Opera Review

 

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A review by Vanessa Bunn for EXTRA! EXTRA!

 

 

 

OperaUpClose present

 

Donizetti’s

L’elisir D’amore

 

L'Elisir D'Amore - Marc Callahan and Una Reynolds

Photo by Christopher Tribbleweb

 

In a new English version conceived by Valentina Ceschi

with a libretto by Thomas Ecceshare
and a new orchestration by John Gibbons

King’s Head Theatre
 
5 February 2012 – 16 March 2013

 

 

Donizetti’s Basque village at the turn of the nineteenth century is replaced with a Hollywood Mansion in the 1950’s for Valentina Ceschi’s racy reimagining of this staple opera. Lovesick gardener/poolboy figure Nemorino (Alex Vearey-Roberts) is a budding screenwriter without a wealthy relative in the wings as per the traditional arrangement. Hollywood starlet Adina (Una Reynolds) is the self-possessed object of his laboured affections and is infuriatingly attached to unctuous smarmdragon Sergeant Belcore (Marc Callahan). Thus troubled, Nemorino seeks the help of wonderfully opportunistic spin-doctor Dulcamara (Matthew Stiff) to net his love. And so this fantastically clichéd love-story unfolds in the intimate surroundings of the atmospheric King’s Head Theatre.

Costumes and set, designed by Kate Lane, provide an absolute explosion of Hollywood flavour and manage to create a warm sunny atmosphere in an otherwise cold corner of February. Limited space is utilised to maximum effect with a lilo pinned to a rippled blue wall forming a swimming pool space against the confined odds. Contrast and lighting by Benjamin Polya really invade the senses and the love-glasses provided at the interval add to a sense of welcome disorientation, impressively making artificial floral arrangements adorning the walls pulsate with lovehearts. Adina’s wedding dress for her ill-fated union with Belcore is a costuming highlight. It is a corseted gown with sculpted netting which conveys the wealth and sophistication behind soprano Una Reynolds’ perfectly cast Adina who oozes the glamour, flightiness and propensity for refined colourata required to steal the show.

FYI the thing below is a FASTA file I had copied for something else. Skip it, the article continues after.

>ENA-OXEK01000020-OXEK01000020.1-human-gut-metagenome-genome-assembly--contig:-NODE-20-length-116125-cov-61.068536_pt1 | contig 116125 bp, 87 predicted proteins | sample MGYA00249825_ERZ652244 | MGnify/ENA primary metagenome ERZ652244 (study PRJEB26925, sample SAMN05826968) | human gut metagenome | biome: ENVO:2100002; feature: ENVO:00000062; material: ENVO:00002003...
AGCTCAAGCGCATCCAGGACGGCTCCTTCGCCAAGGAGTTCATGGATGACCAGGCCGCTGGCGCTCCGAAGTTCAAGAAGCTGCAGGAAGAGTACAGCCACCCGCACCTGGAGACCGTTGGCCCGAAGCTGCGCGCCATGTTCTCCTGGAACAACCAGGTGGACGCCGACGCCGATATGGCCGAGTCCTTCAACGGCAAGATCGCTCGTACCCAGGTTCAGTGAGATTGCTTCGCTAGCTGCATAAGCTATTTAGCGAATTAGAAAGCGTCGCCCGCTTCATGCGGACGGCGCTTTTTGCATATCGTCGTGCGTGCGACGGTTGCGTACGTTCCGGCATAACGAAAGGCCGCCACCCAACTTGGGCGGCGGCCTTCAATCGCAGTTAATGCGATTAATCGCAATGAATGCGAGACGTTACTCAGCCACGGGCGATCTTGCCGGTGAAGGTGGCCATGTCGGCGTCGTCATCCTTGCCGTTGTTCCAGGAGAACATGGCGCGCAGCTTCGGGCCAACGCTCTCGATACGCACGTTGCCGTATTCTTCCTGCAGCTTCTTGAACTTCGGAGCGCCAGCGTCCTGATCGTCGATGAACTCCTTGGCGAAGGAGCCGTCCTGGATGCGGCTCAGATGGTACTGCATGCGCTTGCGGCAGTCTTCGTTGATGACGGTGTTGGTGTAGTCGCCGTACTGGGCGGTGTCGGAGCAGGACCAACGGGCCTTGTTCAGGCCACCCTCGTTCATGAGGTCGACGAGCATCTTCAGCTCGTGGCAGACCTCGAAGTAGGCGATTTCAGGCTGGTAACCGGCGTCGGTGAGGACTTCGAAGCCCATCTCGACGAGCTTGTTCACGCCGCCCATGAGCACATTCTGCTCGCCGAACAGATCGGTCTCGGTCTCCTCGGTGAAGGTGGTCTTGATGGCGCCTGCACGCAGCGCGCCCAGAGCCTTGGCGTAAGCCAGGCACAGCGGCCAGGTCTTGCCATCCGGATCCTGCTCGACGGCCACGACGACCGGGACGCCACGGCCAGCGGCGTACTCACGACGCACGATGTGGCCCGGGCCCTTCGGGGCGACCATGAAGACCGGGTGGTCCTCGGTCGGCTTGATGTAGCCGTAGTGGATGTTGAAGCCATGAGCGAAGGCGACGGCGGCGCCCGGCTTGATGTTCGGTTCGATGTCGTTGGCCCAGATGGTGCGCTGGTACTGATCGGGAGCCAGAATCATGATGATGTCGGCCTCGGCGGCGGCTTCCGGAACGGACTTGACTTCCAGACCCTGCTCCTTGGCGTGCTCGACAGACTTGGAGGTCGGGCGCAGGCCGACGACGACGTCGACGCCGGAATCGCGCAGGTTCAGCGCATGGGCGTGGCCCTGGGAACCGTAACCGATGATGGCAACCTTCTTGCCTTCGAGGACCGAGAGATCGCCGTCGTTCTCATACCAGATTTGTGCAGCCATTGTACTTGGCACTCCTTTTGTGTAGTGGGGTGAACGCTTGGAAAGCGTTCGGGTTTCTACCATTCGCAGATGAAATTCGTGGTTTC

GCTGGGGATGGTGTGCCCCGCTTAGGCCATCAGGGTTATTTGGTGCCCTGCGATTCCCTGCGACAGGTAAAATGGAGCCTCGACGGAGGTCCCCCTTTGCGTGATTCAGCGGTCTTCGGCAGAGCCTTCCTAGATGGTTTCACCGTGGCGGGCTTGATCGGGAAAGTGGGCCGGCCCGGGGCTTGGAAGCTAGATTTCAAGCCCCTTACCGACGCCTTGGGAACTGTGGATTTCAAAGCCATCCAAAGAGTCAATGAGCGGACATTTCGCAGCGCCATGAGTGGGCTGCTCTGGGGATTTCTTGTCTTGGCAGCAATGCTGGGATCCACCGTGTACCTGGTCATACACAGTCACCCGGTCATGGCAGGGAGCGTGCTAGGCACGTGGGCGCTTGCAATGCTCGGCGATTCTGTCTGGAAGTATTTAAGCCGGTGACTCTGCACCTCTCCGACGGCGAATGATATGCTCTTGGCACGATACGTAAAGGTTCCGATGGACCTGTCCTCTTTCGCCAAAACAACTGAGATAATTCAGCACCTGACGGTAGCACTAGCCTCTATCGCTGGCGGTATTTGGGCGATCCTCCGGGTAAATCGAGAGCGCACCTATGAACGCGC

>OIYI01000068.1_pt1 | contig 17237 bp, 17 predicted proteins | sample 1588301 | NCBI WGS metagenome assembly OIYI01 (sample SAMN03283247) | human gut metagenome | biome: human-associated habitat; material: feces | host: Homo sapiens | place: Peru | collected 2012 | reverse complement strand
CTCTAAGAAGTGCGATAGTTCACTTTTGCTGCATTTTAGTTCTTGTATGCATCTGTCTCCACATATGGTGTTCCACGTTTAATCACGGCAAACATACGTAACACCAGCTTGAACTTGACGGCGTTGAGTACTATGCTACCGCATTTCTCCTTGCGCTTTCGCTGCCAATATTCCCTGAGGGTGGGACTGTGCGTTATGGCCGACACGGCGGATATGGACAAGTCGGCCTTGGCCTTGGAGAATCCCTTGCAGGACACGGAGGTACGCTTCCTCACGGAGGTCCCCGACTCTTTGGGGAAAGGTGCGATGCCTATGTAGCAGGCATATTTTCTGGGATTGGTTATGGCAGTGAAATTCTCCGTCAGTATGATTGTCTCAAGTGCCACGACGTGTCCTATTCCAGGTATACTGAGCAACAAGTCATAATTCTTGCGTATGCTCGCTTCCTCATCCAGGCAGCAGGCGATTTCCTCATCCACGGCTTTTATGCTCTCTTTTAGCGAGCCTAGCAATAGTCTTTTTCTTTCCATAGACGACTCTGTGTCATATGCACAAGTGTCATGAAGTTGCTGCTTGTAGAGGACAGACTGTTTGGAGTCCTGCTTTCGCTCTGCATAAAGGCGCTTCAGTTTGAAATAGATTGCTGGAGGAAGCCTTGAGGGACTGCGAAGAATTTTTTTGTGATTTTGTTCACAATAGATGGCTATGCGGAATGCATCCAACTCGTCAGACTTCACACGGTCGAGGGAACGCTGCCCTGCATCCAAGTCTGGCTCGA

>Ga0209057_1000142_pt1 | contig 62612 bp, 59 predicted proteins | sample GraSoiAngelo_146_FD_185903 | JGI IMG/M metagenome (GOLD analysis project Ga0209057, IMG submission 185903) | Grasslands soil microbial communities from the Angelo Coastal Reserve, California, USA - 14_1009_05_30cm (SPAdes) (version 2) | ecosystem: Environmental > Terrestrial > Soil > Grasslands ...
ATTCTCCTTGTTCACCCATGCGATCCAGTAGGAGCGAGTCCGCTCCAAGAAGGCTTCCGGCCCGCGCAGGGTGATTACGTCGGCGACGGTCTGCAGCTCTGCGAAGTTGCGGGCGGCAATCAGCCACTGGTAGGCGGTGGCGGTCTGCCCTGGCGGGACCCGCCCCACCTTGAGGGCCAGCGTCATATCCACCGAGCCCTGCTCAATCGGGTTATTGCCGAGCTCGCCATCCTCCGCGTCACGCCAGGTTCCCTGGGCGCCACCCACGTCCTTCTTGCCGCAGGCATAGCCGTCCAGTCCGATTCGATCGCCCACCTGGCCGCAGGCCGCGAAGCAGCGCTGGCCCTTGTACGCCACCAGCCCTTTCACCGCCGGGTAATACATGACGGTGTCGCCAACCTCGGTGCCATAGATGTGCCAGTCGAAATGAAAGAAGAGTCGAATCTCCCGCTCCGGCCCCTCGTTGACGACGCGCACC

A piano, viola and saxophone arrangement accompanies expert vocals from the five-strong cast. While the male cast-members were at times less space-aware, Adina and her chirpy companion Gianetta (Caroline Kennedy) were vocally delightful at every turn. Stylist Dulcamara is another strong presence, delivering a winning combination of strong vocals and consistent wit. Having apparently master-minded Marilyn Monroe’s mole, he operates with the swagger of someone of consequence while letting the bemused audience in on his swindling ways. With a rapidly concocted gin-fizz, he promises Nemorino love everlasting with Adina, to be fulfilled one day later, giving him enough time to skip town with his bag of bogus tricks.

There is also no denying the comic bluntness of Belcore’s intentions for Adina as his trophy wife and his very direct courting strategy; “Accept me as your conquerer, you cannot get away.” In spite of his far from subtle approach he appears on the brink of winning said trophy. In need of extra love potion at a cost of 100 pounds, and in a fit of lovelorn desperation, Nemorino signs up the army seeking the upfront payment which will secure his elixir and thus his love. Meanwhile, his forgotten film scripts have taken on a life of their own pointing to a drama-filled close.

This is a fun, pacy revival of a Donizetti classic and is a fitting opener to what is set to be a jam-packed year for Olivier Award-winning OperaUpClose.

 

Box office: 0207 478 0160
King’s Head Theatre
115 Upper Street, Islington, London, N1 1QN
Tickets £10 - £25
www.kingsheadtheatre.com
 
 

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